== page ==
It is not that women lack the will to win. Ms Sturgeon most definitely wants to succeed and will almost certainly show she is tough and determined whenever such qualities are required.

But there is a world of difference between winning and conquering. A man may want to trounce and humiliate his victim, a woman achieving the same goal would feel more sympathy and a desire to comfort the loser.

These qualities are evident in how Ms Sturgeon’s first key point yesterday not only urged business to share in the government’s quest for prosperity, it extended this to the “wellbeing of the community”. This was not trading room talk riddled with percentages and margins. Rather than market share and boosting the bottom line she spoke of “a shared national endeavour”, equality and cohesion.

Her first appointment outside the government was to the Council of Economic Advisers, part of the Cabinet’s inner circle. Yet it was not a senior figure from business, or even the economy. Sir Harry Burns was the Scottish Government’s Chief Medical Officer, and is now Professor of Global Public Health at Strathclyde University.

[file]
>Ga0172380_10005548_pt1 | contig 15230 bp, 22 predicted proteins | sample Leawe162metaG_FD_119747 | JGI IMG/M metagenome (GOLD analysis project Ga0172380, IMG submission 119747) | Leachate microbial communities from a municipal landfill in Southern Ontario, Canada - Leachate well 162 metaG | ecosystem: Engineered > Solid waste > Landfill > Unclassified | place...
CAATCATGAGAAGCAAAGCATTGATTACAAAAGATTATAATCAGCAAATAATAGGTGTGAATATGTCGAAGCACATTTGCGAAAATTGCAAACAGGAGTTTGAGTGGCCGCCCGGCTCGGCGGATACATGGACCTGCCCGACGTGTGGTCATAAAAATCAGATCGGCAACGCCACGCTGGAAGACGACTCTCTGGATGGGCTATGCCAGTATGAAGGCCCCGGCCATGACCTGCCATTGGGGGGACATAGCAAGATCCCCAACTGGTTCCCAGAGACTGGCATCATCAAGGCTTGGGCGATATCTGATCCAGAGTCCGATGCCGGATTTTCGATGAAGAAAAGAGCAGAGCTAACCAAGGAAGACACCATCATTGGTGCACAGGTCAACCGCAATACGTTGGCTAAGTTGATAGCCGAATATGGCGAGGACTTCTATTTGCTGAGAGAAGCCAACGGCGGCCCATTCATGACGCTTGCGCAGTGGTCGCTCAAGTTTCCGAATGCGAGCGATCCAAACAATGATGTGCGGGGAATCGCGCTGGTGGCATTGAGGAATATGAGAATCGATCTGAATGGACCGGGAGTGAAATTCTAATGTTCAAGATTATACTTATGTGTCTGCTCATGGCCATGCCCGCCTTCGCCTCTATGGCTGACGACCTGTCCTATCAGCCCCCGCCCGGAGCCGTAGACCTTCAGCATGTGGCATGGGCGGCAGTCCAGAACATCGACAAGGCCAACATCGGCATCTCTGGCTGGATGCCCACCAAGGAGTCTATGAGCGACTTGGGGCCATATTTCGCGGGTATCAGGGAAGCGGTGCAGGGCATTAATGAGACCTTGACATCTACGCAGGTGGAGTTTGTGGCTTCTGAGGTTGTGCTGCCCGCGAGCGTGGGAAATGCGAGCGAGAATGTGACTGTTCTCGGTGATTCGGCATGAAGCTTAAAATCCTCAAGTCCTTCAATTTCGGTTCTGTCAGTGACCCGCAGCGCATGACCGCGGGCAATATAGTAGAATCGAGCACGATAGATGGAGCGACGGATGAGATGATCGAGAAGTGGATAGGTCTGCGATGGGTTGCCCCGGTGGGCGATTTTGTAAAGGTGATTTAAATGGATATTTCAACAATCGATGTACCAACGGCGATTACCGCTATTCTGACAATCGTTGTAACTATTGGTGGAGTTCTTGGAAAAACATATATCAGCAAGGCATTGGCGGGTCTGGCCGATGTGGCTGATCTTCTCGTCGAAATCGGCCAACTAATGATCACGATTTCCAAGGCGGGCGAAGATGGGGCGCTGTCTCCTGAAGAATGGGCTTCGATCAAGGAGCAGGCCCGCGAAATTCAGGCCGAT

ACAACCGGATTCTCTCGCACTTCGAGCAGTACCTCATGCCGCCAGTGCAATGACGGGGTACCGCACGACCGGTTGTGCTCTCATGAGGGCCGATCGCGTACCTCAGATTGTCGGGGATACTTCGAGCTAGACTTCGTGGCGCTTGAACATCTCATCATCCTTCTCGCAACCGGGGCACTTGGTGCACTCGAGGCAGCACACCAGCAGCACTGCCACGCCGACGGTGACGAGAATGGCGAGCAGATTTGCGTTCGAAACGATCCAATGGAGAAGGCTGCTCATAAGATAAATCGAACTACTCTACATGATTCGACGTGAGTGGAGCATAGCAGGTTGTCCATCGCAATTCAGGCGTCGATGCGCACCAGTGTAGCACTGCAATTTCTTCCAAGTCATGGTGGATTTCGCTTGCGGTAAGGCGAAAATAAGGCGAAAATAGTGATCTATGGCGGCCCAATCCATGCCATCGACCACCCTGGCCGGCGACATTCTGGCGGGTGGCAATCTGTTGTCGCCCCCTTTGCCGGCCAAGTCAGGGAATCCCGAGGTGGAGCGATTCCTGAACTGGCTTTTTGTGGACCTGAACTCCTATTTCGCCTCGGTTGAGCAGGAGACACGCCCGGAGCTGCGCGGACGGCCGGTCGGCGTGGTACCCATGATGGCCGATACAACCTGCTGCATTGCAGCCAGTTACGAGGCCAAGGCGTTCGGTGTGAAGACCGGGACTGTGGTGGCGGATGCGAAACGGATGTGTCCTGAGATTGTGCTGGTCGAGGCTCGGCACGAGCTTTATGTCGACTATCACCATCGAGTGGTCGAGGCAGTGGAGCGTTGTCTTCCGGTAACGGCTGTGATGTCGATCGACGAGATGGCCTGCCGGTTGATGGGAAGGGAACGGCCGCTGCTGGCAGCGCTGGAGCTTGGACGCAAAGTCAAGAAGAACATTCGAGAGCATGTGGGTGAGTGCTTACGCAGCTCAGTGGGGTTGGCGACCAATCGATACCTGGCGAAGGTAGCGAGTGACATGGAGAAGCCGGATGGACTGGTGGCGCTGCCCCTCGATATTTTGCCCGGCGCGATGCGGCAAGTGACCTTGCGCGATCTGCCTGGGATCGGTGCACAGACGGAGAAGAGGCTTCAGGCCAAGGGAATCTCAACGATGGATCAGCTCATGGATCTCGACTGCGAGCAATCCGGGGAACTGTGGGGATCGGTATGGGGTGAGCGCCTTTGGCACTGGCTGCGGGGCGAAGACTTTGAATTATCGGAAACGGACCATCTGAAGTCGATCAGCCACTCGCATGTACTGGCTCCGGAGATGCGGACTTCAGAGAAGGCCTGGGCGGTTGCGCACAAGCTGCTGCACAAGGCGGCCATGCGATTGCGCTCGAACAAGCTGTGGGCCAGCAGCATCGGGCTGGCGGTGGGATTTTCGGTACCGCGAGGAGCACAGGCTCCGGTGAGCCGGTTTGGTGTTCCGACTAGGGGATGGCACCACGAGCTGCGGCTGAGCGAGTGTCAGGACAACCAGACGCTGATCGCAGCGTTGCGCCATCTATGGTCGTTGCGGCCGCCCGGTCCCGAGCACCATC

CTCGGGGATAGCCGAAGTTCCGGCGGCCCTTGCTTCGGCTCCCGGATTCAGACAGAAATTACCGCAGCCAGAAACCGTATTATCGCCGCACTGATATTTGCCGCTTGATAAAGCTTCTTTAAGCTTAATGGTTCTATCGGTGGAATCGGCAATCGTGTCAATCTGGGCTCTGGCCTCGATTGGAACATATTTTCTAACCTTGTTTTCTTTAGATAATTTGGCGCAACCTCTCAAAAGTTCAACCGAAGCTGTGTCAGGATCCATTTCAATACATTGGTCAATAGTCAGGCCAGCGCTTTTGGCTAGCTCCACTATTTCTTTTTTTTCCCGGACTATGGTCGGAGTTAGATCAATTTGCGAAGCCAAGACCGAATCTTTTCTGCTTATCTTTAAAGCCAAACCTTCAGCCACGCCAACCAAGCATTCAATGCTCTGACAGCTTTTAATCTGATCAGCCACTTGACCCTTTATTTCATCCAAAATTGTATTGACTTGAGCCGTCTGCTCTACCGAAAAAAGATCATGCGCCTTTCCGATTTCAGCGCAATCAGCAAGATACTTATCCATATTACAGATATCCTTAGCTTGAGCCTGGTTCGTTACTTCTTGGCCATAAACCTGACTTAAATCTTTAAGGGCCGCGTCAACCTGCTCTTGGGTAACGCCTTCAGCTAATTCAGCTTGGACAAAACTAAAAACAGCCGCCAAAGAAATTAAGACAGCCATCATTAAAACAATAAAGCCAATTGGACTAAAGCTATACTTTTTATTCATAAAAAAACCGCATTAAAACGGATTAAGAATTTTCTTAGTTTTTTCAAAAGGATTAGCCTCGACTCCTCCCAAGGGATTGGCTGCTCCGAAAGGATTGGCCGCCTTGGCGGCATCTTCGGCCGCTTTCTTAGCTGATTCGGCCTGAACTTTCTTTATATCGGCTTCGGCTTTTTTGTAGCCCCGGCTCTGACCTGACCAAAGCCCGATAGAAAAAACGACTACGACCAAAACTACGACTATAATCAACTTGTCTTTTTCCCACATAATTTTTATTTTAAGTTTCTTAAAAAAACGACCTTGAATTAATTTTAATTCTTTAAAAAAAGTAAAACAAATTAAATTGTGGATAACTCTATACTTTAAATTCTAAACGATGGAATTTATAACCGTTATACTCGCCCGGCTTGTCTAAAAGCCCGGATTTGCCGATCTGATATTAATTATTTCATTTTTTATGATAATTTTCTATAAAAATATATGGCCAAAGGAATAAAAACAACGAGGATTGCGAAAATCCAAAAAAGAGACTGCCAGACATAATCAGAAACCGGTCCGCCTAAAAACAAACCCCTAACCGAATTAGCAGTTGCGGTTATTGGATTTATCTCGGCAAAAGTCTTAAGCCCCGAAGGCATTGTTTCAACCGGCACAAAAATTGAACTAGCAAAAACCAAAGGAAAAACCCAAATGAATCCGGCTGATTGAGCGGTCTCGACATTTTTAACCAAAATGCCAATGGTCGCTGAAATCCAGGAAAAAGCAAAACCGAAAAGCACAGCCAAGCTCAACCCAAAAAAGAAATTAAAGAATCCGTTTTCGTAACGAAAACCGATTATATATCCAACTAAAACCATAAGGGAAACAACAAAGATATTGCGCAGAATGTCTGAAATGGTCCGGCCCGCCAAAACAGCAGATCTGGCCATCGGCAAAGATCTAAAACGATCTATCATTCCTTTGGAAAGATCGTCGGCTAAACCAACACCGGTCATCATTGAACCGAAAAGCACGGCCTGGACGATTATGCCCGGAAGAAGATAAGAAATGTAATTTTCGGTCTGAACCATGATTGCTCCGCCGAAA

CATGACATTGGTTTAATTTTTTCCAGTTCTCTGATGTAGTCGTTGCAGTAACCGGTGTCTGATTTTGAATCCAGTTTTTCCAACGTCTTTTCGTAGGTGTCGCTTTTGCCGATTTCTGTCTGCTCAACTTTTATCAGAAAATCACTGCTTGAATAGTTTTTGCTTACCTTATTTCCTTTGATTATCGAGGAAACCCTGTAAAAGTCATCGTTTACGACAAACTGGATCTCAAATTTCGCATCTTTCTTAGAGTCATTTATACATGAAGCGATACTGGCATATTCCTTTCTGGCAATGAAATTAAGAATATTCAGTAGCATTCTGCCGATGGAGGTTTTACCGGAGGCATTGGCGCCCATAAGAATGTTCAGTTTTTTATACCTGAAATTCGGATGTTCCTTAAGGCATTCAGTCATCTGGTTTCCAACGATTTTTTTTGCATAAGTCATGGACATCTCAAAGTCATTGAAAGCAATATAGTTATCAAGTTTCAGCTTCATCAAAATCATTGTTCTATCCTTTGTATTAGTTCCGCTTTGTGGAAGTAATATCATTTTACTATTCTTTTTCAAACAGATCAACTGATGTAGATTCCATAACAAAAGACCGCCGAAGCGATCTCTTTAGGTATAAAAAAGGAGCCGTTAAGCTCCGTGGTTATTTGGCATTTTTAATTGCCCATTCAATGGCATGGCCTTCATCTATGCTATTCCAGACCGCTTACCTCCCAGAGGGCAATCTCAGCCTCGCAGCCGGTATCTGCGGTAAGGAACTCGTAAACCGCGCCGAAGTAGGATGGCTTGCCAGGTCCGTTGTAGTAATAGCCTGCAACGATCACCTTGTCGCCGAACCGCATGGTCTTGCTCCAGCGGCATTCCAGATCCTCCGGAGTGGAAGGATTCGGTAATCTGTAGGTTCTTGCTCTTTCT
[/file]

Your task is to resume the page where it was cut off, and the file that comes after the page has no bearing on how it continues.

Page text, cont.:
It gave another glimpse into Ms Sturgeon’s focus on the softer, social side of her economic slide rule. Burns will contribute to finding out how the nation’s workforce can be made fit for the tasks ahead in her belief that a healthier and more positive workforce is one that can be more productive.

Her list of to-do items includes the big serious stuff, such as boosting exports and launching a Scottish Business Development Bank to help get finance to growth firms, but it treads more deeply into the socio-economic agenda. The Living Wage is a big priority, followed by gender balance across the workplace; more help for female entrepreneurs and a significant focus on childcare.

She has urged companies to sign a Scottish Business pledge that will ‘invite’ – in other words incentivise – them to commit to social obligations which will earn them targeted assistance from the government and its agencies.

Ms Sturgeon has committed her government to backing business as long as it plays its part in this new entente cordiale. She has promised to promote Scottish products across the globe and to listen to their concerns.

“We will work with you to create a society where the benefits of economic growth are shared more equally; so that future economic growth is stronger as a result,” she said.

It is a clear pledge by government to play its own part in the New Deal, although it will be tested when business is presented with policies that it does not believe are either workable or in their real interests, whatever the First Minister may say.

She has also set herself a number of new challenges that extend beyond creating a happier workforce and getting more women in top jobs. She may have a sharp mind but she also needs to placate those among her otherwise faithful supporters who fear that she has sold their souls to the devil.